The Session, 34″ x 24″, oil on Belgian linen, painting in progress

My wife and I are in contract on a new home, here in Islip.  Our little family is growing into a medium sized family, and we’re not abiding by the Goldfish Rule.  What is the Goldfish Rule, you ask? A goldfish will grow only as large as the bowl into which it is placed.  Not so with Irish Americans.  We’re bursting at the seams in our little home, and so we’re purchasing a slightly larger house.

I have spent the past few days painting the walls of our current home.  I paint, I roll walls, I lift furniture, I scrub, I putty, I paint.  And as always, when have even five minutes free, I play the violin.

I always think to myself that, if I were to play just a little bit every day, in this extraordinarily busy season of life, then I will grow better as a violinist.  And then, I had the great fortune of starting up lessons again, with the all Ireland fiddle champion, Juilliard graduate, Sean Quinn.  He’s a wonderful violinist, and a really warm, kind conversationalist.  I took my first lesson with him, one month ago. Walking into his front door,  my excitement to study music again was mixed with trepidation, as I haven’t taken a lesson in fifteen years.  He asked me to play a tune, at the beginning. I did, and I braced myself, as I was sure that my playing was rife with problems.  He lit up into a smile, and praised my technique and intonation, and exclaimed his excitement to teach me.  He went on to recommend a number of things to better my playing, a number of things I was doing wrong.  By simply placing the bow on the string in a better way, I could get a much richer tone.  It was amazing, my playing was so much richer than I’ve ever heard come from my fingers.  It’s a privilege to study with Sean Quinn, and it’s given me a new love for not just music, but art.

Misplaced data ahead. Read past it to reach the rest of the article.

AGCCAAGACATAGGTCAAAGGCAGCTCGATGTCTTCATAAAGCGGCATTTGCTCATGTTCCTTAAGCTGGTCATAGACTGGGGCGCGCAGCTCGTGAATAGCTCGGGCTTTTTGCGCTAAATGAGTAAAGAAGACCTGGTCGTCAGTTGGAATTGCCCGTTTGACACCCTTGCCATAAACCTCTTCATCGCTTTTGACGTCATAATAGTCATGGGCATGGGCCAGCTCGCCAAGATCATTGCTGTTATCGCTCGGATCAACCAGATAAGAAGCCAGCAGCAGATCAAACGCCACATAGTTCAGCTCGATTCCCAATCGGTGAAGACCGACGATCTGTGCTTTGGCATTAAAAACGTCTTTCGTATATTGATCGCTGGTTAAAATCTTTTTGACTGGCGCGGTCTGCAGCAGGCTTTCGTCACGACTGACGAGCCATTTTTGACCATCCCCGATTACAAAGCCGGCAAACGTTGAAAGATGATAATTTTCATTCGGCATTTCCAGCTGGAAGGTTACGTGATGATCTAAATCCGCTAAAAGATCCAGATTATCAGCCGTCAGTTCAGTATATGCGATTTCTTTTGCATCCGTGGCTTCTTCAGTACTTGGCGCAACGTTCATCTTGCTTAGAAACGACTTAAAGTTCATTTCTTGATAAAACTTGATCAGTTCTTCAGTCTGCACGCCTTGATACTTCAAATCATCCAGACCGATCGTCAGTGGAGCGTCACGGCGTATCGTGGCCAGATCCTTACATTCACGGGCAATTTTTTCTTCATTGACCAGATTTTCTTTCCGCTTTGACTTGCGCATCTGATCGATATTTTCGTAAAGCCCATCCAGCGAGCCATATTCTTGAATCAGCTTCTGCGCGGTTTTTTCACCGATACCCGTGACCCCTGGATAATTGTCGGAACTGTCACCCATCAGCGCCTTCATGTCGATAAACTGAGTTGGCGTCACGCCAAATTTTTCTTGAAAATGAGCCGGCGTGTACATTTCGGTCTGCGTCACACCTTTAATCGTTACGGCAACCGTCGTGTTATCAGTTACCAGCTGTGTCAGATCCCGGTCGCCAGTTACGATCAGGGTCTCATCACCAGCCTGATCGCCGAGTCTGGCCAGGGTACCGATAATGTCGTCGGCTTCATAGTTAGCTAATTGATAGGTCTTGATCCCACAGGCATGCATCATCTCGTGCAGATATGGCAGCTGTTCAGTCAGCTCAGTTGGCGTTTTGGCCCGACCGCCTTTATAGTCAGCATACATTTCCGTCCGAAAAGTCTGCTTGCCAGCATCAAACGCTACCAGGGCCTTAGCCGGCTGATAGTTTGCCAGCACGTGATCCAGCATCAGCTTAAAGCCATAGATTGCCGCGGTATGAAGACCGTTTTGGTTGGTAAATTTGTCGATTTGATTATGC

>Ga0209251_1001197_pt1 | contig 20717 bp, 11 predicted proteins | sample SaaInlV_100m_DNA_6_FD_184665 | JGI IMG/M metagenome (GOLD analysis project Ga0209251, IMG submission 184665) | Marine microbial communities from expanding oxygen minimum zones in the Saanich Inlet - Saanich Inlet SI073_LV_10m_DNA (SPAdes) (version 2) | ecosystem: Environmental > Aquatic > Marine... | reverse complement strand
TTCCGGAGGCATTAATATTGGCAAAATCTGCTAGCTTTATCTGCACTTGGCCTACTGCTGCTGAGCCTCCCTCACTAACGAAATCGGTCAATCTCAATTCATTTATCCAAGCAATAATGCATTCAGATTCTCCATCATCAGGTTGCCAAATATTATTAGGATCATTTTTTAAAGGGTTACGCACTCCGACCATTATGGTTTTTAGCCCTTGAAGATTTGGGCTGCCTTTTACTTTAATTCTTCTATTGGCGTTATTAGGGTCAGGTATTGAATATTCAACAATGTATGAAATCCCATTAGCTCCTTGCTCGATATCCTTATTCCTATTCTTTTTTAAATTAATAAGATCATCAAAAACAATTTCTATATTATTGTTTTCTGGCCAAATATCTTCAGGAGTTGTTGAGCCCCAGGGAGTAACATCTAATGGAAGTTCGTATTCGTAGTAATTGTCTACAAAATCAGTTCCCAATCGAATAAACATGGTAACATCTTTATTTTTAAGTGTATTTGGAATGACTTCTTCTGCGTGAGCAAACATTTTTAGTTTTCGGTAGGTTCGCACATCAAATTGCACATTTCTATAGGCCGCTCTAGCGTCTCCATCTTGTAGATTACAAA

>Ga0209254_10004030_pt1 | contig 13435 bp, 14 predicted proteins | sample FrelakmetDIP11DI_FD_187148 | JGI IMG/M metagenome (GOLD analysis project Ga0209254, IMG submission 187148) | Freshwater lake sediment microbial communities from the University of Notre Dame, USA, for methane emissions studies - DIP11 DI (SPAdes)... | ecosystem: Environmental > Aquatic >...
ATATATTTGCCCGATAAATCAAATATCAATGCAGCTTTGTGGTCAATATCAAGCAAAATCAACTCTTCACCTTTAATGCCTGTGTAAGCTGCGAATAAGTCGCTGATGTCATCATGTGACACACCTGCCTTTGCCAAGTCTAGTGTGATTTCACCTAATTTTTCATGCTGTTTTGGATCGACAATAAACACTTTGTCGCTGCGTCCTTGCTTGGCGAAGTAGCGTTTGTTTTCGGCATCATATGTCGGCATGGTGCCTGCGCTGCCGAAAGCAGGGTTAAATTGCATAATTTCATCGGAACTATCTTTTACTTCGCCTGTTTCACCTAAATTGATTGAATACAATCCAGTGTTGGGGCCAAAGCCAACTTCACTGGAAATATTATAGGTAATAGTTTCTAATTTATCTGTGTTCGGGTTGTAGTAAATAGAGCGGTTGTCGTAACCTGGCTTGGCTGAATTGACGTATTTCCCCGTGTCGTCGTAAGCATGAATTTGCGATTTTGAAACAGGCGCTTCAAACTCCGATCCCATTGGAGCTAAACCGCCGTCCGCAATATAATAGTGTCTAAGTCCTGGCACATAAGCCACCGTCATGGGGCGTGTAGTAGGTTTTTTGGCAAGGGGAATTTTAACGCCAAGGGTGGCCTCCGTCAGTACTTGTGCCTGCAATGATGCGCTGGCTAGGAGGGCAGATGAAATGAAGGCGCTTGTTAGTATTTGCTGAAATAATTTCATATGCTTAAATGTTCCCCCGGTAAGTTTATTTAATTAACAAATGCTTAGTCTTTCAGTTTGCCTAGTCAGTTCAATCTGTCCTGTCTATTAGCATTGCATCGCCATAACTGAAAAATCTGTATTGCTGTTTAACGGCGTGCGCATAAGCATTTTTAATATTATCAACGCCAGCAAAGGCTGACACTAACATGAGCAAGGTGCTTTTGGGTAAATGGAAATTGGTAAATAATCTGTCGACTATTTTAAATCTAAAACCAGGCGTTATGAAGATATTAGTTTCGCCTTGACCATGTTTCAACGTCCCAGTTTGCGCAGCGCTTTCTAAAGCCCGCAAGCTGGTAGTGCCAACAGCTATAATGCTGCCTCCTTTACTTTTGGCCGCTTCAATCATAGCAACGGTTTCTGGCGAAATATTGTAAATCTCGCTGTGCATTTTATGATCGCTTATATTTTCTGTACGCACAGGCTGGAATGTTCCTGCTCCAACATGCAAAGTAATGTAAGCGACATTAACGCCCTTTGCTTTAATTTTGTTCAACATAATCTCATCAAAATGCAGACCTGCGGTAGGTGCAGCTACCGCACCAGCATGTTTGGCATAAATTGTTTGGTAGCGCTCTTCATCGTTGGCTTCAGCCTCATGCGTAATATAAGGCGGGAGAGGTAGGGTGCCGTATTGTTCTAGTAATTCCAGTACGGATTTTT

I love the violin.  That is what this painting is about.  I love the rich glow of the wood, the flow of its line, the brownish timbre of its low earthy notes, the elation of its higher register.  Wood from a tree, strings spun from metal quarried from mines, varnish pressed from seeds, nothing more.  From dust it comes, to dust it will return.  And so this I give to you, my audience- my love for the violin, and my love for paint, and the joy that God given to me on a quiet day, while I paint the walls of my house and eke out a few tunes in between.